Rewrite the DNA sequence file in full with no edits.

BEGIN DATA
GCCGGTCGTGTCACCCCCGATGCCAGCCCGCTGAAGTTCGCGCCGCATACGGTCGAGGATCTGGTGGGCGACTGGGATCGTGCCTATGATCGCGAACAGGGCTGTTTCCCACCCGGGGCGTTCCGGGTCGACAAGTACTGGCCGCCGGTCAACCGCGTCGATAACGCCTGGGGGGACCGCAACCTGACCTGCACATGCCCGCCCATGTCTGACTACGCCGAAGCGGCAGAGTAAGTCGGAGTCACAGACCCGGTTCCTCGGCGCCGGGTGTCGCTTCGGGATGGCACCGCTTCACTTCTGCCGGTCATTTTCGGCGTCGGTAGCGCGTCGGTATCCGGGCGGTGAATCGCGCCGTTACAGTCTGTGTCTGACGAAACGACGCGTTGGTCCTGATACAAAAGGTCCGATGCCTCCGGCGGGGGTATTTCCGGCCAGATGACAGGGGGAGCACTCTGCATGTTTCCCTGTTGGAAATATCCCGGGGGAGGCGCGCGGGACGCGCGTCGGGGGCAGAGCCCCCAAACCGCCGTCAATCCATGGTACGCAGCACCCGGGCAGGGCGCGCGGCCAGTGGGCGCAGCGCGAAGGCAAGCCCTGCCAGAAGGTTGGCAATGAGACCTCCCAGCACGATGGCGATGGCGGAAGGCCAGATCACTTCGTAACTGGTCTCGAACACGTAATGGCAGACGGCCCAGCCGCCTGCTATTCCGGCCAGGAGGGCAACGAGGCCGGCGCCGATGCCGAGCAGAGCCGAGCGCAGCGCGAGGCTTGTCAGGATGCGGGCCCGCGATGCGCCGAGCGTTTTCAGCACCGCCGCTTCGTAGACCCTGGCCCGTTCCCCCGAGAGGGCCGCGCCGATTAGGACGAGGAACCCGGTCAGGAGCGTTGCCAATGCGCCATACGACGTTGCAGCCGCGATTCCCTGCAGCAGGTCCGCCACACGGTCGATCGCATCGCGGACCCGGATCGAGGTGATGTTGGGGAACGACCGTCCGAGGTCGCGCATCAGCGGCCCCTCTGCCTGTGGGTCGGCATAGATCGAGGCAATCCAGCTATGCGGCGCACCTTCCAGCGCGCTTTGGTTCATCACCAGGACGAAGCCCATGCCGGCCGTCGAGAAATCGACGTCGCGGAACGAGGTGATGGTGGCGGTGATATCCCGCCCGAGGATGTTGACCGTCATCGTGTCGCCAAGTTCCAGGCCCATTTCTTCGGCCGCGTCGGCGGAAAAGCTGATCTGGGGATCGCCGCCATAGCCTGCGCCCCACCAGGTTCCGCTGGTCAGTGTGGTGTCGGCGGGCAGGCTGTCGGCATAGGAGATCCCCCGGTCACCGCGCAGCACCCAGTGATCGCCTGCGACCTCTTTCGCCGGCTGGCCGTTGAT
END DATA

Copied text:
GCCGGTCGTGTCACCCCCGATGCCAGCCCGCTGAAGTTCGCGCCGCATACGGTCGAGGATCTGGTGGGCGACTGGGATCGTGCCTATGATCGCGAACAGGGCTGTTTCCCACCCGGGGCGTTCCGGGTCGACAAGTACTGGCCGCCGGTCAACCGCGTCGATAACGCCTGGGGGGACCGCAACCTGACCTGCACATGCCCGCCCATGTCTGACTACGCCGAAGCGGCAGAGTAAGTCGGAGTCACAGACCCGGTTCCTCGGCGCCGGGTGTCGCTTCGGGATGGCACCGCTTCACTTCTGCCGGTCATTTTCGGCGTCGGTAGCGCGTCGGTATCCGGGCGGTGAATCGCGCCGTTACAGTCTGTGTCTGACGAAACGACGCGTTGGTCCTGATACAAAAGGTCCGATGCCTCCGGCGGGGGTATTTCCGGCCAGATGACAGGGGGAGCACTCTGCATGTTTCCCTGTTGGAAATATCCCGGGGGAGGCGCGCGGGACGCGCGTCGGGGGCAGAGCCCCCAAACCGCCGTCAATCCATGGTACGCAGCACCCGGGCAGGGCGCGCGGCCAGTGGGCGCAGCGCGAAGGCAAGCCCTGCCAGAAGGTTGGCAATGAGACCTCCCAGCACGATGGCGATGGCGGAAGGCCAGATCACTTCGTAACTGGTCTCGAACACGTAATGGCAGACGGCCCAGCCGCCTGCTATTCCGGCCAGGAGGGCAACGAGGCCGGCGCCGATGCCGAGCAGAGCCGAGCGCAGCGCGAGGCTTGTCAGGATGCGGGCCCGCGATGCGCCGAGCGTTTTCAGCACCGCCGCTTCGTAGACCCTGGCCCGTTCCCCCGAGAGGGCCGCGCCGATTAGGACGAGGAACCCGGTCAGGAGCGTTGCCAATGCGCCATACGACGTTGCAGCCGCGATTCCCTGCAGCAGGTCCGCCACACGGTCGATCGCATCGCGGACCCGGATCGAGGTGATGTTGGGGAACGACCGTCCGAGGTCGCGCATCAGCGGCCCCTCTGCCTGTGGGTCGGCATAGATCGAGGCAATCCAGCTATGCGGCGCACCTTCCAGCGCGCTTTGGTTCATCACCAGGACGAAGCCCATGCCGGCCGTCGAGAAATCGACGTCGCGGAACGAGGTGATGGTGGCGGTGATATCCCGCCCGAGGATGTTGACCGTCATCGTGTCGCCAAGTTCCAGGCCCATTTCTTCGGCCGCGTCGGCGGAAAAGCTGATCTGGGGATCGCCGCCATAGCCTGCGCCCCACCAGGTTCCGCTGGTCAGTGTGGTGTCGGCGGGCAGGCTGTCGGCATAGGAGATCCCCCGGTCACCGCGCAGCACCCAGTGATCGCCTGCGACCTCTTTCGCCGGCTGGCCGTTGAT